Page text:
DUBAI, United Arab Emirates –
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Tribute paid to WWI veterans
In 2002, UK Guardian journalist, Simon Rogers, interviewed the last remaining Caribbean veteran of WWI, George Blackman.
He died the following year in March 2003 and with him went the last living connection to the horrors of the Great War.
Born in Barbados in 1897, Blackman was 105 when Rogers interviewed him. Earlier in 2002, the other remaining veteran of the British West Indies Regiment who had served in the war, Eugent Clarke from Jamaica, had died at the ripe old age of 108.
15,000 men from the Caribbean—and it was just men back then, later in WWII women enlisted too—served in the war in Europe. A war which many people at the time thought, or hoped, would be over by Christmas.
Like so many young men, boys even, Blackman lied about his age—saying he was 18 when he was only 17—so that he could serve England and the British Empire. All of the colonies, from the West Indies to Australia and India, were enthusiastic about the war effort.
Even the black nationalist Marcus Garvey told the men of the Caribbean they should fight.
According to Rogers, between 1914 and 1918 “the islands donated £60m in today’s money to the war effort—cash they could ill afford.”
Speaking at the centenary event on August 4 at Chaguaramas Military Museum, the Australian ambassador to T&T, Ross Tysoe, said his country at the time considered itself “a proud junior partner in the Empire,” and that the attitude of the governors was that they would “support Britain to the last man and the last shilling.” Thirty eight per cent of Australian men aged 18 to 34 enlisted, 416,809 in total. After four years of fighting, 59,000 were dead and 166,000 badly wounded and 4,000 missing in POW camps.
The impact on the Caribbean was less brutal as most of the men were prevented from fighting because of racial politics. But returnees after the war faced similarly challenging circumstances here—many came back suffering from the effects and injuries of the conditions of the trenches in France and Belgium and the swamps and plains of Egypt and Palestine. Many felt let down by the British government in the way they were treated as veterans, as well as the reception that greeted them back home where Caribbean societies were in social turmoil.
“Lord Kitchener said with the black race, he could whip the world,” Blackman told Rogers.
It was Field Marshal Horatio Herbert Kitchener of Ballylongford, County Kerry he was referring to, not Aldwyn Roberts of Arima, Trinidad, who no doubt would have said the same thing.
But despite his public utterances, Kitchener, Secretary of State for War in 1914, had reservations about black soldiers fighting on the front line with whites.
It was only when the staggering losses became apparent that black Caribbean soldiers were sent to fight in 1915. Prior to that, their jobs in the trenches had been tough, menial tasks, like digging the trenches.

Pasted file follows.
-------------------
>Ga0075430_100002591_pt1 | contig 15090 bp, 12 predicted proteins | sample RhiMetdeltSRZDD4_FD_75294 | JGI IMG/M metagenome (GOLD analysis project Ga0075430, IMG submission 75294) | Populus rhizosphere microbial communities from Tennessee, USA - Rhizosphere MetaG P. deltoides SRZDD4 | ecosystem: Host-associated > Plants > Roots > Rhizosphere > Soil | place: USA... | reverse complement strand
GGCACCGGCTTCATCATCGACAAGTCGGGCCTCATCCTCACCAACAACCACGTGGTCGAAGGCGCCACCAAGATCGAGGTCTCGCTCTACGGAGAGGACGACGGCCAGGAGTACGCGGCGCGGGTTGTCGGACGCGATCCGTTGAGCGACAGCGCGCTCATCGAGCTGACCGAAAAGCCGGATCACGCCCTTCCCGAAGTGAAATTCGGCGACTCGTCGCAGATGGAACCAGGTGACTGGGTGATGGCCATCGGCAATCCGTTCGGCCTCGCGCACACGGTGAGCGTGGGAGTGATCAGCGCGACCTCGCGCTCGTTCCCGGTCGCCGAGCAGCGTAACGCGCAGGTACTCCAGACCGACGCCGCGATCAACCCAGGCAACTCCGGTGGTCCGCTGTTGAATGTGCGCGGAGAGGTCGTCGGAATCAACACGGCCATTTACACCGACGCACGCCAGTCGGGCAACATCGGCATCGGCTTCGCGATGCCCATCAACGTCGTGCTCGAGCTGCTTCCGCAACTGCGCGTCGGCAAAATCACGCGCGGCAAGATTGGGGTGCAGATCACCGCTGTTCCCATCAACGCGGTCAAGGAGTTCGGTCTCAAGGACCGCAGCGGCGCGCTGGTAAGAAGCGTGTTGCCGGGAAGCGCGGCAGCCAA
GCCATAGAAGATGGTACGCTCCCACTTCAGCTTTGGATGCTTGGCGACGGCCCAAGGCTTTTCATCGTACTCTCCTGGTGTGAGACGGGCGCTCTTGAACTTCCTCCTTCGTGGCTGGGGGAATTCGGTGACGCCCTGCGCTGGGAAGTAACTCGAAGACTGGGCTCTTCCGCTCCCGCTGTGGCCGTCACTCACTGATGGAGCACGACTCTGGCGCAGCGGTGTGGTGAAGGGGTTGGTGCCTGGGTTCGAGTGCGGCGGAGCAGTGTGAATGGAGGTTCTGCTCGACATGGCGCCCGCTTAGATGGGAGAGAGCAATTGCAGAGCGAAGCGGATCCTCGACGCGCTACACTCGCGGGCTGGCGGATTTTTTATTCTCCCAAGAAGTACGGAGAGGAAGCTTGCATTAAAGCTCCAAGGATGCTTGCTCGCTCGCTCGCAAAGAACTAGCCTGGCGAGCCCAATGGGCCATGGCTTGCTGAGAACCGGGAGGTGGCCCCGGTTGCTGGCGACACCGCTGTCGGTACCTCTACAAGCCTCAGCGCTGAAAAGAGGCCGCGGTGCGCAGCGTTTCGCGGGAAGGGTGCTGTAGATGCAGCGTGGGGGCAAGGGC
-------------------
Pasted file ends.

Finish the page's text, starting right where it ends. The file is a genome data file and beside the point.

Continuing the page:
“When you go home, tell them of us and say ‘for your tomorrow, we gave our today,’” said Major General Kenrick Maharaj in his speech at the symposium on the war’s effects on the Caribbean.
The words are inscribed at the Allied War Cemetery in Kohima, India. Maharaj said they were particularly relevant today when, “our society needs to engage a new dialogue on national identity, national purpose and national vision.”
He alluded to the social upheaval which met the returning servicemen in 1919 in Trinidad, St Lucia, Grenada, Barbados, Antigua, Jamaica and British Guiana, where violent strikes and protests were taking place as a result of severe economic hardship, largely caused by the cost of the war.
He referred to historian Michael Anthony’s History of T&T in the 20th Century Vol 1 in which Anthony asserts that “the biggest direct impact on Trinidad caused by the 1914-1918 war was the return of the five public contingents of soldiers from the front.”
“It has been seen that the soldiers—bitterly disappointed, irate, even enraged—had already been causing serious tension.”
The protests, which soldiers actively participated in, formed the basis of the Labour movement led by Grenadian-born Tubal Uriah Butler in the years between then and the Second World War.
Before Maharaj’s speech, past members of the T&T armed forces stood as the military brass band played a moving rendition of the national anthem.
Dignitaries from the embassies of Britain, Germany, USA, Australia and Venezuela all spoke, before Rear Admiral Richard Kelshall gave an essay on the Navy in WWI.
Linda Kelshall, co-founder of the museum with her husband, retired Lieutenant Commander Gaylord Kelshall, spoke about the respect today’s generation ought to have for the men and women who served in both world wars.
Later, they watched as younger family members acted a drama skit called After The Battle, recreating the conditions in the trenches while the war song, Pack Up Your Troubles In Your Old Kit Bag And Smile, Smile, Smile, played out.
Sixteen million people died in the conflict which, though senseless, triggered enormous geo-political changes which shaped the 20th Century.
Master of ceremonies, the actor Nigel Scott, reflected on the futility of war in a quote acrredited to the Duke of Wellington after the Battle of Waterloo, “Next to a battle lost, the saddest thing is a battle won.”